After learning that James was to be appointed, Jagdeo vowed that he and his party would support him.

“Any Commissioner of Police will have our full support. We have to support our law enforcement agencies… If he is going to be the Commissioner of Police, then he has to enjoy the trust of the whole country until he proves that he cannot enjoy that trust but right now we have to give him a fair chance to work,” Jagdeo told reporters about an hour after meeting with Granger.

The constitution requires that the two consult before a substantive Commissioner or substantive Deputy Commissioner is appointed. 

Under the former government, James held the posts of Head of Special Branch and Crime Chief. Days after the Granger administration took office in 2015, he was removed as Crime Chief and appointed Officer-in-Charge, Projects Office, apparently in keeping with the new government’s plan of a management overhaul for the force. He had held the Crime Chief post for more than a year up until then.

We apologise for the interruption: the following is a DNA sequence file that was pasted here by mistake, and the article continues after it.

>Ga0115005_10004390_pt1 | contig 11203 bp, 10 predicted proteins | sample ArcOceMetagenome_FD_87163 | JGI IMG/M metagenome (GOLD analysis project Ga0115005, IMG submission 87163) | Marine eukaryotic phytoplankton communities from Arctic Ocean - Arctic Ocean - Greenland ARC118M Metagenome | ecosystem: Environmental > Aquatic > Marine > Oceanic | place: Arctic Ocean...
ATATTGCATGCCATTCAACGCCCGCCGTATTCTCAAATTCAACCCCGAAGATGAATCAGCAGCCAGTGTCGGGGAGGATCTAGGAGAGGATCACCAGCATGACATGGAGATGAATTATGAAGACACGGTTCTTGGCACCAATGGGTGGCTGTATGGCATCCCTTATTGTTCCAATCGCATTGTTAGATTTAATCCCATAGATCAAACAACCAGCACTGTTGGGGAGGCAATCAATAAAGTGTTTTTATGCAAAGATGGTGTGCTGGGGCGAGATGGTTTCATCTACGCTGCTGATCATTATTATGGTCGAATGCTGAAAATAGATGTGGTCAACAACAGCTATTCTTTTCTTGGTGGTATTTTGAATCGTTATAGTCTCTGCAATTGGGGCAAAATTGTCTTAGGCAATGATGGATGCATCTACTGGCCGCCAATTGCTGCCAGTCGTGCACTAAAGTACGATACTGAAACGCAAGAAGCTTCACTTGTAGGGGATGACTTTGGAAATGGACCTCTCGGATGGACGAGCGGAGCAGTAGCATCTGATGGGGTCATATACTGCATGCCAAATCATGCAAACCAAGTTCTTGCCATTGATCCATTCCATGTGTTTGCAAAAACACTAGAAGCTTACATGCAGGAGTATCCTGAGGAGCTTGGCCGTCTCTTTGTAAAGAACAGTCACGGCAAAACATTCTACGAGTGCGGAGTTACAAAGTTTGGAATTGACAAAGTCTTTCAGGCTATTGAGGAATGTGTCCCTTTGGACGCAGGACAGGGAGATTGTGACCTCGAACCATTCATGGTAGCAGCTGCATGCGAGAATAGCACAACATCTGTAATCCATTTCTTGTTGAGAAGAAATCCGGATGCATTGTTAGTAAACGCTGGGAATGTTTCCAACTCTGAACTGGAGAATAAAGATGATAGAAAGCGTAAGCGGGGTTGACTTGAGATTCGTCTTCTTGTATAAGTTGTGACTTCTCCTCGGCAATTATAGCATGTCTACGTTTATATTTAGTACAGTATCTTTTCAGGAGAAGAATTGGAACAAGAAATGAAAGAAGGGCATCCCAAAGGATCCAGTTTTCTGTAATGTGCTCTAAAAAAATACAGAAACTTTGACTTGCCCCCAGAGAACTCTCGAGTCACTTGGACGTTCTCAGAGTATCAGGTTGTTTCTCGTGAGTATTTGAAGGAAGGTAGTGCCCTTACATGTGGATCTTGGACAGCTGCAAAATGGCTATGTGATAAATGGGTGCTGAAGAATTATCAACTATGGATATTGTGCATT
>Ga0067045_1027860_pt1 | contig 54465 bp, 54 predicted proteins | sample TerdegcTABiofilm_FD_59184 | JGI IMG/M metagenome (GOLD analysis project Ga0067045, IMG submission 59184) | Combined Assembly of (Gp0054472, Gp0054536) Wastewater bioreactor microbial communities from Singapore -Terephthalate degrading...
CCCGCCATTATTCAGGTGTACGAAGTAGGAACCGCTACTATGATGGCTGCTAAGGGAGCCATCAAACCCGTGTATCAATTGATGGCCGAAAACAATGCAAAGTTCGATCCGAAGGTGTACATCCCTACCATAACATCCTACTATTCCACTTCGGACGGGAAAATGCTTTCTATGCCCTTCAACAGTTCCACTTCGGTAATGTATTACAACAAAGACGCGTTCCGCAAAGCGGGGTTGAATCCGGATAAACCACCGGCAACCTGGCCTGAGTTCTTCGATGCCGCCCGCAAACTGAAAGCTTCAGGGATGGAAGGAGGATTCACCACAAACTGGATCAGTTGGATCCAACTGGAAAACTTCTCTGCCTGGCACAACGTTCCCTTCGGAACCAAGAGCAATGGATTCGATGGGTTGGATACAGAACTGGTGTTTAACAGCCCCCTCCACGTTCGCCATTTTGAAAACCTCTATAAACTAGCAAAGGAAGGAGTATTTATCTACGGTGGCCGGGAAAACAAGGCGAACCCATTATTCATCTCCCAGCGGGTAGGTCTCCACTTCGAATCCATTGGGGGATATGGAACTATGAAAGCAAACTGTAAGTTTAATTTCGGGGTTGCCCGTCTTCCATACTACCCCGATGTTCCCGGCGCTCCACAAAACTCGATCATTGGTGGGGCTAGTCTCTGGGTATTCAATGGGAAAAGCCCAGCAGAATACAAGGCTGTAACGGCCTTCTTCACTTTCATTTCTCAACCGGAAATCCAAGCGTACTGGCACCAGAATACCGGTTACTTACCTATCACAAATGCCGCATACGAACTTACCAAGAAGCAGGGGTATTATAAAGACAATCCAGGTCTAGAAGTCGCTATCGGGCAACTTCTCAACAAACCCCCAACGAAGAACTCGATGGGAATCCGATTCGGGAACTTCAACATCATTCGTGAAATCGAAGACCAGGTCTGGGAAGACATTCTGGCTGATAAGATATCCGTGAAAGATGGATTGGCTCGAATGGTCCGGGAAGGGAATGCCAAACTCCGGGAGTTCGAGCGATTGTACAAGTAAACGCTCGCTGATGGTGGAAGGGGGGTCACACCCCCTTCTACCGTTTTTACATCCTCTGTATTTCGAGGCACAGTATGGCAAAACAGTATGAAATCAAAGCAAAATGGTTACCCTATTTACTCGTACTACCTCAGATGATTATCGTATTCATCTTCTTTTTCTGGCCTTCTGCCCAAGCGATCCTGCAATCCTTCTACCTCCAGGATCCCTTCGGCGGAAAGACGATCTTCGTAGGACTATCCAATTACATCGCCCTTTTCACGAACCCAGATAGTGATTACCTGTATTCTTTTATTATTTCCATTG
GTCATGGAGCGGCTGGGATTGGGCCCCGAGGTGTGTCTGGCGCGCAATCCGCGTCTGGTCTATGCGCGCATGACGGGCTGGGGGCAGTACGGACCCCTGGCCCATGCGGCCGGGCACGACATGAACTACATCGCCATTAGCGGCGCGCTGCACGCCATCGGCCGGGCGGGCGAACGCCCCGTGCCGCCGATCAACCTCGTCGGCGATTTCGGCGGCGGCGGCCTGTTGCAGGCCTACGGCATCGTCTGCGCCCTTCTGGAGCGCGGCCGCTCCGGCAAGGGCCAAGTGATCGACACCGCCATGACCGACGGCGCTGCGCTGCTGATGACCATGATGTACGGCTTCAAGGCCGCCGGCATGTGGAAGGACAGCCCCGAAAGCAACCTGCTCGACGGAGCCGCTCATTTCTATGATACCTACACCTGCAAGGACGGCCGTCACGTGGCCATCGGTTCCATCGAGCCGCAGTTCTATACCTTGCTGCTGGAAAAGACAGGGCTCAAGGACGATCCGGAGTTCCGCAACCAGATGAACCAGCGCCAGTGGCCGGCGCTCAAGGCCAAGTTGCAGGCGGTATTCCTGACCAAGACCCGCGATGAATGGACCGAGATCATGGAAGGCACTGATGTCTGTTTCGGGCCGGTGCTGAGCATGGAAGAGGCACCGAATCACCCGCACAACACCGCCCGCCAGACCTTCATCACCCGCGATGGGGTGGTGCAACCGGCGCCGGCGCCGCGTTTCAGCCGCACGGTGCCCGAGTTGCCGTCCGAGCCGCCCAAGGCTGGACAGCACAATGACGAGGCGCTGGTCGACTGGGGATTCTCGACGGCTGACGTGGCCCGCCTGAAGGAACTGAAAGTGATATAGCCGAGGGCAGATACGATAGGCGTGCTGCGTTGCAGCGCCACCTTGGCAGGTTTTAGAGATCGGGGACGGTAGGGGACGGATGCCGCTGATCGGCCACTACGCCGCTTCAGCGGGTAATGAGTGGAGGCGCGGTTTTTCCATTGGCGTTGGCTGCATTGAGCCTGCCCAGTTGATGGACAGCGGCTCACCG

Asked if in his mind, James is an acceptable candidate for the post, Jagdeo made it clear that he has heard “nothing adverse” about him.

Security of the state

Newly-appointed Commissioner of Police Leslie James at State House shortly after being sworn in. He is a former Crime Chief, former head of the Police Special Branch and the former commander of three police divisions. (Ministry of the Presidency photo)

The Ministry of the Presidency, in a statement announcing the appointments, which were all effective immediately, reported Granger as saying that he believed that the selection process yielded the five best candidates to lead the force. “I think this is the best outcome and they are all fit and proper persons to lead the police force,” he was quoted as saying.